Fiorina’s fiscal plan includes payroll tax holiday 

Heading into the June primary, one U.S. Senate Republican candidate is proposing a broad economic policy that includes a two-year payroll tax holiday.

Former Hewlett-Packard Co. CEO Carly Fiorina, who considers her private sector experience an asset, particularly during the tough economic times, hopes to beat out fellow Republican challengers Assemblyman Chuck DeVore, R-Irvine, and former Rep. Tom Campbell. She then hopes to take on incumbent Sen. Barbara Boxer, a Democrat who has held the seat for 18 years.

Fiorina said voters care most about jobs. She has drafted an economic package that includes an array of tax breaks meant to spark job creation and lure jobs back to the United States from American companies that moved them overseas. Fiorina explained her “lowering taxes, fighting for every job and rewarding innovation” plan during an editorial board meeting with The Examiner on Friday.

“We ought to be lowering the overall marginal income tax rate,”  she said. “We ought to be simplifying the tax code dramatically. I think we ought to be giving a two-year payroll tax holiday to small businesses who employ unemployed workers.”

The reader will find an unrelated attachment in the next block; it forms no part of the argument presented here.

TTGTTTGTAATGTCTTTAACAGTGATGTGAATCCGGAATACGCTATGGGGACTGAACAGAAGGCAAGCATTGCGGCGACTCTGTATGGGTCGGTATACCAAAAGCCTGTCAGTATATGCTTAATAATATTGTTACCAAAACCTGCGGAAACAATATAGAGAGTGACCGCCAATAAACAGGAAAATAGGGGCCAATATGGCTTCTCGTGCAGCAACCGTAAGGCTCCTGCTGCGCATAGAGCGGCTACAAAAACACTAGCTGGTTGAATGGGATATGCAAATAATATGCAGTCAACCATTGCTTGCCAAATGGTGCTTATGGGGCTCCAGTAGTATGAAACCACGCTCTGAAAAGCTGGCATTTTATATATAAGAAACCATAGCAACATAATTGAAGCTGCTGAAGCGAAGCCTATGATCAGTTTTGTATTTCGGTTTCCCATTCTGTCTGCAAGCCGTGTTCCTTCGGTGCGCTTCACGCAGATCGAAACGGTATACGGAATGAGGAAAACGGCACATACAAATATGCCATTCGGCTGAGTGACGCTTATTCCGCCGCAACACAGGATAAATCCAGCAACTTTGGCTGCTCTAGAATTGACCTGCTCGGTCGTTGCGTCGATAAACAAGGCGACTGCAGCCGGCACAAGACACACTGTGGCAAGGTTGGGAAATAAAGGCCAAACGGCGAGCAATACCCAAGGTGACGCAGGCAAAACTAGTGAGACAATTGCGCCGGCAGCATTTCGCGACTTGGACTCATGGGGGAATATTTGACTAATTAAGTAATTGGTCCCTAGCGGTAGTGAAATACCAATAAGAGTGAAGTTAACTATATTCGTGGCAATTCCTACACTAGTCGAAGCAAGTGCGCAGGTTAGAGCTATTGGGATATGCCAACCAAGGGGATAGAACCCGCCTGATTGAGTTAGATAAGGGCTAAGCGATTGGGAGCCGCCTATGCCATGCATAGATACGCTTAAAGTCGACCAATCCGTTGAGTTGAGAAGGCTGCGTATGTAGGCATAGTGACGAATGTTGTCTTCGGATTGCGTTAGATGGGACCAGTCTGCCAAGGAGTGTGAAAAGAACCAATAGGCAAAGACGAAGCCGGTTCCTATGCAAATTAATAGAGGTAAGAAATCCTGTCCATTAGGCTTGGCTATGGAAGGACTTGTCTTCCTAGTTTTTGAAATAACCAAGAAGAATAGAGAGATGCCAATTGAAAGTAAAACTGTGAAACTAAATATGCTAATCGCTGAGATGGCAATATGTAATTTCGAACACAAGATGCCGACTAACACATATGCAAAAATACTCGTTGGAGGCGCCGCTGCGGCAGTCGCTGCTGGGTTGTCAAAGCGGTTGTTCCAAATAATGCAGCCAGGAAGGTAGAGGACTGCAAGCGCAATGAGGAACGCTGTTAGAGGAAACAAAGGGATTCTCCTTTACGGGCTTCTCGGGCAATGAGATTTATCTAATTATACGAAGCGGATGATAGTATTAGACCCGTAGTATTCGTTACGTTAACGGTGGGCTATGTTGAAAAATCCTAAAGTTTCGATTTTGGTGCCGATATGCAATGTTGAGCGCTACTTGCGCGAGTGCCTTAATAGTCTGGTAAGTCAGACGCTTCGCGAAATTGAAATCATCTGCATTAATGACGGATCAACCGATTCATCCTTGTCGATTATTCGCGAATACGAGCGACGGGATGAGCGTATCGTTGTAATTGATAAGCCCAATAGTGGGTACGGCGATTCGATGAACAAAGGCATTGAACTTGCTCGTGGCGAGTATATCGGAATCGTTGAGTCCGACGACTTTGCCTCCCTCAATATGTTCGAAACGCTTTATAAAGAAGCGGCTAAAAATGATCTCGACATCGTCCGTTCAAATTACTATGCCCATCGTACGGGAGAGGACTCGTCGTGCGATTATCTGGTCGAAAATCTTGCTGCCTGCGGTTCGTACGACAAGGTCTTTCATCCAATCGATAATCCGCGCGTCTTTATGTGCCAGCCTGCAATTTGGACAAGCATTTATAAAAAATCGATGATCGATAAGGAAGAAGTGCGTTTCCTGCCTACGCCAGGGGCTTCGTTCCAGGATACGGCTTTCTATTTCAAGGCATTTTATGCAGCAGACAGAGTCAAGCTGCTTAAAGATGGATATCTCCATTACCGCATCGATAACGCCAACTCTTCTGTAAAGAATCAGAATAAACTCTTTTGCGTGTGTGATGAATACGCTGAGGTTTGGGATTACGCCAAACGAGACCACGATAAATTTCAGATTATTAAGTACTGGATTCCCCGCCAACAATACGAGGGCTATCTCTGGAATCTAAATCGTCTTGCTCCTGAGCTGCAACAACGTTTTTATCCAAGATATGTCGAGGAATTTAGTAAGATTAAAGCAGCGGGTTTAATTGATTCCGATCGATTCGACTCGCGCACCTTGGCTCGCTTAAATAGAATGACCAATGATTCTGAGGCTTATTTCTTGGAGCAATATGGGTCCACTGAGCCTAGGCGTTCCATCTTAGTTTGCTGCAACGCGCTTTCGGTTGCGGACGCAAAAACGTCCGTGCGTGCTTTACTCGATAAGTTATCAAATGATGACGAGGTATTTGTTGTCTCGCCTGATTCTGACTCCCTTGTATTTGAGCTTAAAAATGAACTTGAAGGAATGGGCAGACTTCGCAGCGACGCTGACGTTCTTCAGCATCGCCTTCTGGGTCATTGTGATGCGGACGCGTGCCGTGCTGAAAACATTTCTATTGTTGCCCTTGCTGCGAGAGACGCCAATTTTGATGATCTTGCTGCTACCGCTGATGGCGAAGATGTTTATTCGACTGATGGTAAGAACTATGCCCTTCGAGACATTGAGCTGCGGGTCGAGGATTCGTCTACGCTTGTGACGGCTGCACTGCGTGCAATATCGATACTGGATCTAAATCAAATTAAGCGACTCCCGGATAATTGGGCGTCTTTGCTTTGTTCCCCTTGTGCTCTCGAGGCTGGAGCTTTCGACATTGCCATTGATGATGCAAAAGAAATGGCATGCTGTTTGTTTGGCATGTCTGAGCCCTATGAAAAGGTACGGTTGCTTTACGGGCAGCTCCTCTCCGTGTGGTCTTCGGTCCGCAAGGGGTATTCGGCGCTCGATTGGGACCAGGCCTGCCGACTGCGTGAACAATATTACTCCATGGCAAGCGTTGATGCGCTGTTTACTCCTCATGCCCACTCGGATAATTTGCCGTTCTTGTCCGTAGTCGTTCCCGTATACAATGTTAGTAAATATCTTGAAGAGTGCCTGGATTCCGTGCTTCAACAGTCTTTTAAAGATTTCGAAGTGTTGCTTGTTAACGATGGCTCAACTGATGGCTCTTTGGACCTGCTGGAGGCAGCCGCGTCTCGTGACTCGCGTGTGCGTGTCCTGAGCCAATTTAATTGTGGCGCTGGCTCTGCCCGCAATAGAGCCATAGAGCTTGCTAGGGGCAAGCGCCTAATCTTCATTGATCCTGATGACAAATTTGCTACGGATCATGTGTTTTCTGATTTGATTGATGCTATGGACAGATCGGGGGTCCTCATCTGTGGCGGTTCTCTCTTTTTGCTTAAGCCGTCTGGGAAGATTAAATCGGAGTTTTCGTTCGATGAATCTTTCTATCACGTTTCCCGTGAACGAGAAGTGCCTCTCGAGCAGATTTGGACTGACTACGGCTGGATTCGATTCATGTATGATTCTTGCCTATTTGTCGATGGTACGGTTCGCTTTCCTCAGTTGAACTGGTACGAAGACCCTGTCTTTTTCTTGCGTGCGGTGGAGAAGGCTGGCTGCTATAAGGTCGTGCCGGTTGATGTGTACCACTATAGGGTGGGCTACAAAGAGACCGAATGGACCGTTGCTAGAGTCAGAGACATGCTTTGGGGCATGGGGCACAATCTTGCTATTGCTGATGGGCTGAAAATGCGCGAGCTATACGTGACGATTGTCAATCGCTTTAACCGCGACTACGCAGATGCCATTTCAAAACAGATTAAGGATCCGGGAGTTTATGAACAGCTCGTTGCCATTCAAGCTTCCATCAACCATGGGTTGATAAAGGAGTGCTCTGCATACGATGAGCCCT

The plan also includes the elimination of the estate tax. “I think we should abolish the estate tax. The estate tax hits small businesses particularly hard. It hits agriculture particularly hard,” Fiorina said. “I keep stressing small businesses and family-owned businesses because they create two-thirds of new jobs in this country, they employ half the people. When you have a family-owned business that estate tax weighs heavily.”

The plan also includes offering a tax break incentive for businesses operating overseas to return to the United States or reinvest their overseas profits in the nation.

“We should allow companies to bring those profits home at a substantially reduced tax rate if they use that money to reinvest in capital equipment or to hire people,” she said. Also, she proposes a “10-year tax holiday” for a company that brings a factory back to the United States.

When it comes innovation, she supports making permanent the research and experimentation tax credit.

“If you ask Californians what the No. 1 issue on their minds is — regardless of their political persuasion — it is jobs,” she said.

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